Monday, December 18, 2006

Idle threat of the week

The panel of judges is known to appreciate a good sport's fight. Basketball brawls always move to the top of the list because basketball players -- who don't hide behind helmets or caps or race cars -- are our most recognizable athletes. When the b-ballers go at it, it's like you're back in high school witnessing a three o'clock showdown.

When we got together yesterday we discussed our favorite basketball fights: Dr. J pounding on Larry Bird as a young Charles Barkley held Bird back, an older Charles Barkley rolling around on the court with comic book villain Bill Laimbeer and, of course, everybody's personal favorite of Larry Johnson and Alonzo Mourning matching frenzied combinations as the middle-aged and balding coach Jeff Van Gundy held on for dear life.

All those fights were battles between big game players in big games. They were quick explosions of raw, unpracticed emotion. The punchs thrown were just as likely to break the puncher's hand or separate his shoulder as they were to do damage to the intended target.

And then there was what
went on Saturday night at Madison Square Garden between the New York Knicks and Denver Nuggets.

In a pathetic display of premeditation and posturing the centerpiece of this pointless, rambling brawl was the technically sound sucker punch Denver Nugget and NBA scoring leader Carmelo Anthony landed on Mardy Collins, who had instigated the brawl with a hard, illegal foul on Anthony's teammate JR Smith.

Not only was Collins fully restrained when Anthony landed the punch -- a good twenty seconds after the initial foul -- but Anthony began backing away immediately after the punch landed. To make matters worse, the Knick player who pursued Anthony after he started to back peddle was Jared Jeffries, arguably the skinniest player in the league.

So you have Anthony, who has always presented himself as a "from the streets" tough guy, punching a defenseless man and then fleeing from a stick figure -- not his proudest moment.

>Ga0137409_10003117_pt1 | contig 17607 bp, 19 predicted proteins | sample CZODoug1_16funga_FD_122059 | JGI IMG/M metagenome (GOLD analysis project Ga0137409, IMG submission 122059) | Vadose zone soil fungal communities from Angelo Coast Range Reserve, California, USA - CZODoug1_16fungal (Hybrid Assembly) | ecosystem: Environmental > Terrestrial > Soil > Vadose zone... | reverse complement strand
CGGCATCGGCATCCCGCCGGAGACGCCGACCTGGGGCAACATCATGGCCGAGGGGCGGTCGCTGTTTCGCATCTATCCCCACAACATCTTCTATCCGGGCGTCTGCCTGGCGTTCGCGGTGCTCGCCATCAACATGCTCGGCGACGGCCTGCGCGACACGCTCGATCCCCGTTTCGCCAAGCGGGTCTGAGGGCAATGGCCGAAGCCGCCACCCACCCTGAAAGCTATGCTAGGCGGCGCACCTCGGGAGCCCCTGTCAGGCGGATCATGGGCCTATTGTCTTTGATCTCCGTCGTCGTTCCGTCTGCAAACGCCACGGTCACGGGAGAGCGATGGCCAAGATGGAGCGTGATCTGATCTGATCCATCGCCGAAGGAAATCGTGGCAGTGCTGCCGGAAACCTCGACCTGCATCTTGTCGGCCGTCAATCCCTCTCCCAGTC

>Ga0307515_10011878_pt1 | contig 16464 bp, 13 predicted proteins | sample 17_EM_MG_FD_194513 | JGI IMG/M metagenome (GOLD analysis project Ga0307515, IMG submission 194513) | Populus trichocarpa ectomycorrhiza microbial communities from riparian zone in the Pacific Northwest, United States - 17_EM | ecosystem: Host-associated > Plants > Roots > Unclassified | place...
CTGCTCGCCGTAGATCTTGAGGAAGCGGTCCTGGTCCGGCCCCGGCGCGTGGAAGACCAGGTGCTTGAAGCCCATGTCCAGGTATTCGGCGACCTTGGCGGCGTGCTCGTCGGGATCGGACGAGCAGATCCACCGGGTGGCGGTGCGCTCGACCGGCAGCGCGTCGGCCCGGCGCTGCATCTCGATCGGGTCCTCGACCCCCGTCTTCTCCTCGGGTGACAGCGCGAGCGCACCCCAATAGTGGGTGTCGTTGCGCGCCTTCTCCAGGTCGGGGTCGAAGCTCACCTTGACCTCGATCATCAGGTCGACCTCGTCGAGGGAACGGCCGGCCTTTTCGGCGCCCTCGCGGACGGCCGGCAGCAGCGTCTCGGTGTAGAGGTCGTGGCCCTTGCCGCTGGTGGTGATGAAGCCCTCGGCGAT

In another unfortunate twist the main escalator of the brawl was Nate Robinson. Most suspect the 5'6 guard jumped in not for love his teammates, but for the Napoleonic issues he tends to work out publicly -- previously with foolish attempts at dunks.

The NBA's two decade long slide from substance to style has been well-documented. It now appears the once hallowed basketbrawl has also fallen victim to this transformation.

Anytime grown men put up their dukes without a chance of serious injury you are witnessing the definition of an idle threat.

For that we can award the Denver Nuggets and New York Knicks the Idle Threat of the Week for December 11-17. It is certainly the highest accolade the Knicks will garner this season.

Bonus Video: The NBA's top ten fights. (This was before the '04 brawl in Auburn Hills)

Update: 15 games for Anthony seems harsh. Ten for JR Smith seems unfair -- especially with Nate Robinson getting the same ten. Not content just to ruin the Knicks season it looks like Isiah Thomas' sore-loser thugishness has ruined the Nuggets' season too. The man is incorrigible.

Update 2: Bill Simmons thinks Isiah wasn't suspended because that makes it harder for Dolan to fire him (you probably can't fire or trade -- for that who's getting Iverson matter -- a suspended player or coach.) That's the best explanation for why-in-the-world-wasn't-Isiah suspended that I've heard.

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